Alignments of resilient rock

Warning: This is probably the most speculative page on this website, and will, no doubt, be judged ‘ludicrous’ by ‘serious scientists’, but since they have no explanation for the things I am after and even can’t be bothered by these mysteries anyway, I can’t be bothered by their judgement and I hope you neither.

Resilient rock

The theory of resilient rock is an attempt to make sense of the idea that earth magnetism (energy) can be beneficial (maybe also harmful ) to living species and why some places have more of it then others.

The idea is based on the Casimir-effect, which shows that two surfaces brought very close together will produce quantum effects, and radiation will occur. This is at distances of 10nm (nanometer, billionth of a meter)

The bare rock surfaces we find in Orkney are battered by the waves of the Ocean for hundreds of thousands of years and they crumble eventually, as we see it dramatically shown at the Kame of Hoy and St John’s Head, the latter being the highest vertical cliff face in Britain, just short of 1000 feet high (290m), rising from sea level. These bare rock masses cannot but impress the spectator for their dramatic contrast to the further gently undulating hills of Hoy and Orkney in general, they represent an epitome of powerful resilience, that seems to radiate a mysterious energy, like bare living-rock faces of mountains do.

The theory holds that cracks in the crust of the earth create a Casimir-effect between the two sides of the crack that can be much less than a hair line of width.

To make a rock face crumble at first small cracks must appear however tiny they are, indeed in nanometres; together though they may create an intense, yet subtle field.

Something similar but on a more obvious scale holds for fault lines in the earth crust where one will often find lakes, rivers and waterfalls, all instances of bare rock exposed to the air or to (streaming) water, all places that influence the human mood positively, because we experience the subtle but vital energy.

On Orkney we find a profusion of sea stacks, natural arches, caves and geos, which are all the result of a way of cracking the crust of the earth under the natural elements of erosion. A ‘geo’ (pron. g’yo) is on Orkney a crevice in the coastal rock, where the sea enters deep into the rock face, usually a local fault line.

The idea is that these bare rock faces, because of the Casimir-effect, not only radiate subtle energy but also form alignments of concentrations of this energy as you will find them in hill tops. Charges will flow to the (sharp) points in a surface, also in the human body these are the most sensitive, so hilltops and mountain tops, especially when exposed as bare rock, produce, what I would call, living-rock-radiation-fields. These fields may enhance the powerful sensation of standing on the top of a mountain, because of its positive energy. We are talking here of very subtle energies much like the earth magnetism of which they may be a subtler variety. It may be that these fields can only be sensed by something living, not by instruments.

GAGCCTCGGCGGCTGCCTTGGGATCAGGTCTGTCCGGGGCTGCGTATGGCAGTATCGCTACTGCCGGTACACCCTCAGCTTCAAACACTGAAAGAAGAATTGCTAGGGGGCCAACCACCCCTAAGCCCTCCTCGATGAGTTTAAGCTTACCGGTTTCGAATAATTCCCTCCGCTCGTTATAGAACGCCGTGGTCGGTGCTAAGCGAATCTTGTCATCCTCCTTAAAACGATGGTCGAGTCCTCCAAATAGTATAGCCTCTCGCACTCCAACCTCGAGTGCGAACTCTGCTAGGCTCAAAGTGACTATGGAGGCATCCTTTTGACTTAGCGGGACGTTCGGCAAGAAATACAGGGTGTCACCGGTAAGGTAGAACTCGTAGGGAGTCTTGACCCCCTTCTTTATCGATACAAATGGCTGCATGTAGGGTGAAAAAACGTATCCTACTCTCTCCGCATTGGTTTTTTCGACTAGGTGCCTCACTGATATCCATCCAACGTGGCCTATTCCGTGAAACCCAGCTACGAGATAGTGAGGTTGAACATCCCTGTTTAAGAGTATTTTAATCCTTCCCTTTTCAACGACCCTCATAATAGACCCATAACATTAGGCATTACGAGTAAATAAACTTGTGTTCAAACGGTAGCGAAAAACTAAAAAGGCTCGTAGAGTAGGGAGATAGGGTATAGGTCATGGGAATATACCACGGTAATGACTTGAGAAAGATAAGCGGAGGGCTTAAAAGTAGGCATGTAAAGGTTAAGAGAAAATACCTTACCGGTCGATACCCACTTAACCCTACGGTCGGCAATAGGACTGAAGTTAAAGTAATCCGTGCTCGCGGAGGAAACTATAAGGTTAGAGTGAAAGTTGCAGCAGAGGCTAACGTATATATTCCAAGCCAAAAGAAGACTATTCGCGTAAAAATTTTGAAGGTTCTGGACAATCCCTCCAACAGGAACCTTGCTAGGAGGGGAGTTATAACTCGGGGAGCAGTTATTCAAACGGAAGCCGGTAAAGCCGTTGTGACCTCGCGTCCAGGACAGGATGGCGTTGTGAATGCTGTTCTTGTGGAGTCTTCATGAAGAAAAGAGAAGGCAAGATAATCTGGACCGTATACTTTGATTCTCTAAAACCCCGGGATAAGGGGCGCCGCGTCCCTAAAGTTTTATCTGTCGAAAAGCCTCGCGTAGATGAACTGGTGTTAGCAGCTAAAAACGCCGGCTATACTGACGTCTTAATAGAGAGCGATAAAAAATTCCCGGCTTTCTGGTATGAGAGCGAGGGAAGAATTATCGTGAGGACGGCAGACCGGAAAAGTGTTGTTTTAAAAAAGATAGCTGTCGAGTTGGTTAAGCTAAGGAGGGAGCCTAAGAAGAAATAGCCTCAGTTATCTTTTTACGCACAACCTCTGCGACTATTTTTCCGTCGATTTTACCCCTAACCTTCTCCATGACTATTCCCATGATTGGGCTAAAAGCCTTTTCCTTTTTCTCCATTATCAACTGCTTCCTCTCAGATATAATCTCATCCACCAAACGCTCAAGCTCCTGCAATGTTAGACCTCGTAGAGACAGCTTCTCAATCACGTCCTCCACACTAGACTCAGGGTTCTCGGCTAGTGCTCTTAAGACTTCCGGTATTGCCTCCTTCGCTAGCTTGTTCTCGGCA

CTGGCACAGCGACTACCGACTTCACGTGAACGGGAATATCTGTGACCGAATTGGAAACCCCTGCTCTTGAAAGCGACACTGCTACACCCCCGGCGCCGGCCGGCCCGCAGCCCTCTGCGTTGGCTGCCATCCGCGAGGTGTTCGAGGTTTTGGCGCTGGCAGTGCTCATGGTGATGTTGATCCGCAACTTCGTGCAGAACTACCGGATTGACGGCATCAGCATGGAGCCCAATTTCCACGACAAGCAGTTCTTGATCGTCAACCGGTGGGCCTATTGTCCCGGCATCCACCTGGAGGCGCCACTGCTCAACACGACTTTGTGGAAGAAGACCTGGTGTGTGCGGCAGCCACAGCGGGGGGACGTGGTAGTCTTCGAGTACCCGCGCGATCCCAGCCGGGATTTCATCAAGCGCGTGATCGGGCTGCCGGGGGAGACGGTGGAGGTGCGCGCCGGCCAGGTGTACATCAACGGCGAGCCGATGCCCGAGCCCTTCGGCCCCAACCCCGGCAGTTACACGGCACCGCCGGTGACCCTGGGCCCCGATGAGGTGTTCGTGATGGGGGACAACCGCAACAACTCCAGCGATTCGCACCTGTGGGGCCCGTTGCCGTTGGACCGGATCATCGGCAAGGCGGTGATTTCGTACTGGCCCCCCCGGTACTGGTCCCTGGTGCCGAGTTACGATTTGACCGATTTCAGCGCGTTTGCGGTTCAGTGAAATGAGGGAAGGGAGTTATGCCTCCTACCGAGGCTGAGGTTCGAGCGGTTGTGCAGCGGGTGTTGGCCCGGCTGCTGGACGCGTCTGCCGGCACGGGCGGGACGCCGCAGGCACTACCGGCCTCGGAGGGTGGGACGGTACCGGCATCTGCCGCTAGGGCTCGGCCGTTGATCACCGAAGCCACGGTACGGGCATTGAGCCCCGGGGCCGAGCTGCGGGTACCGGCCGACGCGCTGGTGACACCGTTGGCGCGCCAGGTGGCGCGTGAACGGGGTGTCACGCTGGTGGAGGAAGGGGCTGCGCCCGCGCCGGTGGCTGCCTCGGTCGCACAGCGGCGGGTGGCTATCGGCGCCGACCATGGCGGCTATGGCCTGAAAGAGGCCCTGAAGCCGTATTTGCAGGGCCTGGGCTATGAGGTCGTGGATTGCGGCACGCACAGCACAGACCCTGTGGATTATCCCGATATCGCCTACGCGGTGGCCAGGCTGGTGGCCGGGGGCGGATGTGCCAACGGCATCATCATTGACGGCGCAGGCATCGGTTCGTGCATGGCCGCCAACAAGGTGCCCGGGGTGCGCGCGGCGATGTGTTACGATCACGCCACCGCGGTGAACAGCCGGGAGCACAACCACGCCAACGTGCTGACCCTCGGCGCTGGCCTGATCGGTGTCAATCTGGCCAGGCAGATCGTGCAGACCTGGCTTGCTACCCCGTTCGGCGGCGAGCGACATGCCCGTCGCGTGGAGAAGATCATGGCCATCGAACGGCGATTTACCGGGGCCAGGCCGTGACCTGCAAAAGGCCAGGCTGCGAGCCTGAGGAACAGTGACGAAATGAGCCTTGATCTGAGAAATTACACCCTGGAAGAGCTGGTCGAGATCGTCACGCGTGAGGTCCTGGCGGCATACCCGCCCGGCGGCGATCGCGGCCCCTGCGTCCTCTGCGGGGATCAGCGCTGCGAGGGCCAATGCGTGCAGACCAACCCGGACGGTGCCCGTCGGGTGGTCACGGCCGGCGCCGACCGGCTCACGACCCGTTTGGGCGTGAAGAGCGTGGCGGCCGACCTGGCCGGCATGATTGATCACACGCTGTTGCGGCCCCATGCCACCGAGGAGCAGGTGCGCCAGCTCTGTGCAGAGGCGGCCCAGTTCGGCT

It is these natural magnetic and possibly quantum energy alignments, their crossings and their endings that I presume were chosen as places where to build chambers and cut circles out of the living rock. All things to do with springs, mineral waters, mud, hot springs, relate to human health and are known to be beneficial. Stone Age people were no doubt the first to realize that. It maybe the subtle radiation of the abundant minerals in the rock and its waters resonate with the minerals in the body.

I think it is highly significant that exactly at the near perpendicular crossing of two major natural alignments on Mainland Orkney, of which one extends some 50 miles from Hoy, over the island of Rousay to Westray, and the other between Stenness and Brodgar to Hole o Row near Skara Brae, that at that crossing we find the Ring of Bookan, possibly the first circle hewn in the living rock in Britain or anywhere.

  thuban,alignments 007

 Fault lines under Orkney. Note the perpendicular and parallel appearance of many lines, matching the perpendicular field lines drawn in pencil, only tilted 30 degrees, forming a neat triangle with the supposed Atlantic alignment. Bookan lies exactly on the perpendicular crossing under ‘Mainland’, my proposed field line on Eday lies exactly between the parallels that sandwich the island. (See Eday alignment)

It is in my view impossible to maintain that this is coincidence, because the structures and natural features which underpin these alignments are just too many to be ignored (See Major Alignments)

It is interesting to see how parallel these fault-lines can be when they come to the surface as we see it on Shetland on this clear picture from space below. The pliability of living rock.

It is rather safe to assume Bookan was chosen for the energy of the surface fields. The moat was cut around the spot, irrespective of its outer wall. It seems a bit inappropriate to call these huge earth works ditches; these are moats, meters deep and wide, which most probably also were quarries for the works in their vicinity. Draining and collecting drinking water, maybe even irrigating the fields below, may have been its initial function, thus creating a beneficial area for staying longer periods on the (drained) spot. Once cut their unexpected enhanced energy may have been discovered.